Building habits isn’t an easy task. We all know the drill: consistency is key. Despite that, it’s a struggle to achieve our goals and create powerful habits.

How can this happen, and what can be done to improve the odds of success?

Goals are useless

Let’s clear something, goals are useless when it comes to long-term habit building. What you need is an intention.

You can’t get your dreamt summer body if you don’t want to have it. That’s why focusing on the purpose of the habit rather than the end goal is better. Instead of “I want to run a marathon next year” say something like, “I want to feel better and improve my shape”. This difference means the world.

Intentions create a direction rather than fixing a deadline.

Focusing too much on the goal doesn’t build habits; it only helps you reach it. What if the goal was too ambitious? Or too easy? Once reached, what do you do? Find another goal? Stop and start something new?

That’s why goals are not a solution for the long-term habit building. Finding the intention is essential. It doesn’t have to be precise, “I want to write better articles” is enough. You’ll figure out the steps in-between in the process.


Building momentum

Now that you have an intention, how to begin? Simple, as small, and as frequently as possible. It’s crucial to find a rhythm where you don’t push yourself too hard, but you still see results.

You want to become a better swimmer? Start with 300 meters twice a week. You want to improve your shape? Ten pushups every day is all you need.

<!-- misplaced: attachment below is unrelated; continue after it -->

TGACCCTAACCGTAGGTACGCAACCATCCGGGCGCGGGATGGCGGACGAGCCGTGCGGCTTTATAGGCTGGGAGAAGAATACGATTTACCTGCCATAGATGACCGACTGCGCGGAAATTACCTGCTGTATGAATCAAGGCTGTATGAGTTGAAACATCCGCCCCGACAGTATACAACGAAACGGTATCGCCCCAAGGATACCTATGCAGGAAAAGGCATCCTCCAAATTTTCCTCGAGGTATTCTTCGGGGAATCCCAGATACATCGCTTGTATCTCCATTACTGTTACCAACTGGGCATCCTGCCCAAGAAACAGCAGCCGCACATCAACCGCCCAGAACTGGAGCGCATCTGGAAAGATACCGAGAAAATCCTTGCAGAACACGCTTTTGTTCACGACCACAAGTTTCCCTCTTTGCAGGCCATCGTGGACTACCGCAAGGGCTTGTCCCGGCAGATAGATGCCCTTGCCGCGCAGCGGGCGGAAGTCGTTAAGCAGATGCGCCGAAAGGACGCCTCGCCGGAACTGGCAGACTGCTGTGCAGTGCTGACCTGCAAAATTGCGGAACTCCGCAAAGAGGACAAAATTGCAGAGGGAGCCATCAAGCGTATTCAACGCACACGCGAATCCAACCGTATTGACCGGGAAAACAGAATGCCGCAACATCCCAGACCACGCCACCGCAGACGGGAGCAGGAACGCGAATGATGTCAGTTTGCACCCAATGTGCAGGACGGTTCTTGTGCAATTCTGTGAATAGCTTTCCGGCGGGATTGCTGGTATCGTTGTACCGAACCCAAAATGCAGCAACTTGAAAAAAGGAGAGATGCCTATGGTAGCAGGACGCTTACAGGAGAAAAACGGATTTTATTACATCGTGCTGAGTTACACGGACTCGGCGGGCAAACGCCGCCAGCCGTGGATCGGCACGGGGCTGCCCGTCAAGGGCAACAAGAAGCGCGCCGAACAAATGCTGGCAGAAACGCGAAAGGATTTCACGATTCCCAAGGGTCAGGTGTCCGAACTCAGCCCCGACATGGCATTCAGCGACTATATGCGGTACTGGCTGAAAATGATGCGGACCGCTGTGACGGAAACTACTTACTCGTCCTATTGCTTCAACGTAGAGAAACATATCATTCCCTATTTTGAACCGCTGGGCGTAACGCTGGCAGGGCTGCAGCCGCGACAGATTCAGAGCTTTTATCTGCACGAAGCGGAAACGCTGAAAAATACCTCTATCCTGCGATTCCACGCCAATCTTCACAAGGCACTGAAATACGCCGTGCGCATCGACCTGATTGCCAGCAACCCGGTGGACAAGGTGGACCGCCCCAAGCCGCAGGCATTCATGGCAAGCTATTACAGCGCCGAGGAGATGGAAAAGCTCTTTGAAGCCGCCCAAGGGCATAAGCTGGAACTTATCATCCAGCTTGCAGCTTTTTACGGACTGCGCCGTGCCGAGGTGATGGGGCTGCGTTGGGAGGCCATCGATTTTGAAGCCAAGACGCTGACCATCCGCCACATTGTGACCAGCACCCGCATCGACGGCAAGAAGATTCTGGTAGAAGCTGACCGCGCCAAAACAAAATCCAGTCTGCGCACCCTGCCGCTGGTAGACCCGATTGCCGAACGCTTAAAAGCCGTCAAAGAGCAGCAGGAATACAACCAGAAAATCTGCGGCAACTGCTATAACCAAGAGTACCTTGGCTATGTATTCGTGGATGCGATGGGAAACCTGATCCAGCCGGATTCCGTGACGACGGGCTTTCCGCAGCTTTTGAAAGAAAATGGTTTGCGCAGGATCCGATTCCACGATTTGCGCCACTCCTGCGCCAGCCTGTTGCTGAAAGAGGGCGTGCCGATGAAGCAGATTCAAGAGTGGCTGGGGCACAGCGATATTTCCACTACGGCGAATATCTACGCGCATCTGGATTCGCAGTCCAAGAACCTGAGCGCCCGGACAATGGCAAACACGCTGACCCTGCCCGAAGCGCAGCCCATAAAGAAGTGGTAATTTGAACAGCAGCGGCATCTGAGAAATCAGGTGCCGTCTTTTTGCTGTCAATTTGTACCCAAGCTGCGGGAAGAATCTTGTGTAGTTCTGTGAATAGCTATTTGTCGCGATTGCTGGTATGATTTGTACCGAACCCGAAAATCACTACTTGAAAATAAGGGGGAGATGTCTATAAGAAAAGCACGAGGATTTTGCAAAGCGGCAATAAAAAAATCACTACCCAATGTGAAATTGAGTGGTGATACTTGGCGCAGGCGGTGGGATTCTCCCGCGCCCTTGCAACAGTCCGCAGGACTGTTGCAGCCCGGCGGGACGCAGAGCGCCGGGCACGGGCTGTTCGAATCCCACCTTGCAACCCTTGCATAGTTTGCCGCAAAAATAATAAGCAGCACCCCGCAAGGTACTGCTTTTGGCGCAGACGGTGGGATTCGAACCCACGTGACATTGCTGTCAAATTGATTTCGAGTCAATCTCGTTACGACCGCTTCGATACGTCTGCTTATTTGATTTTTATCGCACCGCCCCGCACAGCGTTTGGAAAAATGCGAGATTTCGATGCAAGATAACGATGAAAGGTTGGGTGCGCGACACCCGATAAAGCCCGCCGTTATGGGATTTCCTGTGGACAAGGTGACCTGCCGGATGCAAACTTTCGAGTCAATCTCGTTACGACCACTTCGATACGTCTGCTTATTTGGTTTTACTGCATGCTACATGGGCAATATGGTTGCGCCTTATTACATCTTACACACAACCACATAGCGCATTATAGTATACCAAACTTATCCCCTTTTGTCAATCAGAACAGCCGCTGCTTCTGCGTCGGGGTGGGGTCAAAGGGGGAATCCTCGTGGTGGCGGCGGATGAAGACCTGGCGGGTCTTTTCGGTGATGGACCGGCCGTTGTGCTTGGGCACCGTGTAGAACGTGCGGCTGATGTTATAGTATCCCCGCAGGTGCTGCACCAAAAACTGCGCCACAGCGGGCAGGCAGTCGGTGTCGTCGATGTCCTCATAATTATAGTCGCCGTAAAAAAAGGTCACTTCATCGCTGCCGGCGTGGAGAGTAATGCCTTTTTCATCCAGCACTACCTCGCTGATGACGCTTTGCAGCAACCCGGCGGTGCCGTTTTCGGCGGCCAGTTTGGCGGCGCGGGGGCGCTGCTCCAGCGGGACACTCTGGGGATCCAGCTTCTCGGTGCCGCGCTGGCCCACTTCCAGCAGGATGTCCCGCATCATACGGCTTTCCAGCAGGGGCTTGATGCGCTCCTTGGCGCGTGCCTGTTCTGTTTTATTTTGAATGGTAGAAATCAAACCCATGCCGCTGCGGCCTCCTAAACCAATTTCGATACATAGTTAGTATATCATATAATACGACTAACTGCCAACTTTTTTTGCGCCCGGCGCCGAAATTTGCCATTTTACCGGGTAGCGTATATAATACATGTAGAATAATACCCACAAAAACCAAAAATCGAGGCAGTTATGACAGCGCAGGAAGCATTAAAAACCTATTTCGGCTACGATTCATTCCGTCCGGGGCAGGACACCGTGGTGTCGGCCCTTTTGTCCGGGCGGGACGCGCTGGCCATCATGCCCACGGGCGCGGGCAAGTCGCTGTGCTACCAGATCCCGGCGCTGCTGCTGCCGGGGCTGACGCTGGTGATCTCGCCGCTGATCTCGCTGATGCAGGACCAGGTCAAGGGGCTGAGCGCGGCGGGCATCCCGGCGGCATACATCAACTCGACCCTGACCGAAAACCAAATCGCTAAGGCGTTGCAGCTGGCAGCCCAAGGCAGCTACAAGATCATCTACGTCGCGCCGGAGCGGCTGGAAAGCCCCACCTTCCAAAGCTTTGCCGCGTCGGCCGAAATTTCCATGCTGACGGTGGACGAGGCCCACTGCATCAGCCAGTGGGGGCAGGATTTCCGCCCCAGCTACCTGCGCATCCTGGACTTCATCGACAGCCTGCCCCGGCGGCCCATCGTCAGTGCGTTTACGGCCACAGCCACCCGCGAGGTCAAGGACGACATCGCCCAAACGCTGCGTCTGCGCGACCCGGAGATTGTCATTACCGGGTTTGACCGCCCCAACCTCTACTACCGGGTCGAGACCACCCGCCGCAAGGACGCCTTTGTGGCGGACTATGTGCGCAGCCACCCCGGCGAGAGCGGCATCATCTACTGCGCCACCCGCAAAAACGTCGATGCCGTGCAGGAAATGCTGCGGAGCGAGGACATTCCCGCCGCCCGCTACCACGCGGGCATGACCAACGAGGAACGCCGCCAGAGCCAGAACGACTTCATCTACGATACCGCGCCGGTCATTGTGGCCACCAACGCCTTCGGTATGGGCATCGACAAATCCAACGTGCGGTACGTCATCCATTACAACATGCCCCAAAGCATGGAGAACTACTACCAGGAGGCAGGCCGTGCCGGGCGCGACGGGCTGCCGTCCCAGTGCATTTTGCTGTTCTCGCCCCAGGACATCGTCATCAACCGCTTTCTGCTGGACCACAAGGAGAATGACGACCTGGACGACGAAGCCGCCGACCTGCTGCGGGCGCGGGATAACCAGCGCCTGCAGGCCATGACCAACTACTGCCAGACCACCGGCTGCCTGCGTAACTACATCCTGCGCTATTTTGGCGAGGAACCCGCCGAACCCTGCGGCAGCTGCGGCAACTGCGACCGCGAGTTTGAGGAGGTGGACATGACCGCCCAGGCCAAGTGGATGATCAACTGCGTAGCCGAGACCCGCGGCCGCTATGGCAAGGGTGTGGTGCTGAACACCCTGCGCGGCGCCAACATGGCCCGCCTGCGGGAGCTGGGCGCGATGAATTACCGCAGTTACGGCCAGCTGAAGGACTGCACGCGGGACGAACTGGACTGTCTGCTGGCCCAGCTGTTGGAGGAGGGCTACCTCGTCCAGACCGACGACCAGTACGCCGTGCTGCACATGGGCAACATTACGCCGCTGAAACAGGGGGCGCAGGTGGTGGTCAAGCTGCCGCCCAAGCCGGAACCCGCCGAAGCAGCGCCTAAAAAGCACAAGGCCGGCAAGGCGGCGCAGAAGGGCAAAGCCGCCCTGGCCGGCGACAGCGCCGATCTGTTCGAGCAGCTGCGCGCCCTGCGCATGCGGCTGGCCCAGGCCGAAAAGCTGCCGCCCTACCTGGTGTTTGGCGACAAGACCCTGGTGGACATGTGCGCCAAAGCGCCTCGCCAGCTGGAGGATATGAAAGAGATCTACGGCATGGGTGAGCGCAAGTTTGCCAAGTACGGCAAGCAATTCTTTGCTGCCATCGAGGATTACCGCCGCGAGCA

Don’t push yourself too hard. The hard part, in the beginning, is the habit-building process, not the habit itself. Once you are used to it, you can increase the intensity. It’s better to stagnate for a few months than to go all-in and abandon after one training session. The long-term results are what matters!

Start by building momentum. Performance comes later.

Then what?

You’ll notice that your initial intention is less important after some time. This is not something to be afraid of. Intentions can evolve.

The “I want to become a better swimmer” could transform into an “I want to run and swim”. You can also increase the intensity of your habit. For example, raise the number of training sessions per week by one, or increase from 5 to 10 minutes of daily meditation.

It’s also possible that you want to dial down, listen to what your inner voice has to say. Respect your body and mind. Pushing yourself too hard will discourage you.

What’s important is to remain honest with you and make what feels right.


Failure IS an option

Of course, you’ll fail. You’ll try to go for a jog every morning, but you’ll skip one day, two days, two weeks… Failure is part of the process. What you do of it is what matters.

There is no easy remedy to failure. You need to find out what made you fail. Maybe the intentions that motivated you are not the right ones? Is it necessary to slow down for a while? Find the reason and either fix or adapt your intentions.